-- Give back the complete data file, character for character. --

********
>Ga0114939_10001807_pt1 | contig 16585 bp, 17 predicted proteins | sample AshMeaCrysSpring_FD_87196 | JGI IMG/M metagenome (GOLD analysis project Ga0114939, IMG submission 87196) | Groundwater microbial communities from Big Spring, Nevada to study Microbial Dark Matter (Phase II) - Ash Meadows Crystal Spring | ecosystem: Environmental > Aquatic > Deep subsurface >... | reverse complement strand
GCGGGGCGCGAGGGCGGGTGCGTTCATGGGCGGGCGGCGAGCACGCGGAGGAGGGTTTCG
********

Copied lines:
>Ga0114939_10001807_pt1 | contig 16585 bp, 17 predicted proteins | sample AshMeaCrysSpring_FD_87196 | JGI IMG/M metagenome (GOLD analysis project Ga0114939, IMG submission 87196) | Groundwater microbial communities from Big Spring, Nevada to study Microbial Dark Matter (Phase II) - Ash Meadows Crystal Spring | ecosystem: Environmental > Aquatic > Deep subsurface >... | reverse complement strand
GCGGGGCGCGAGGGCGGGTGCGTTCATGGGCGGGCGGCGAGCACGCGGAGGAGGGTTTCG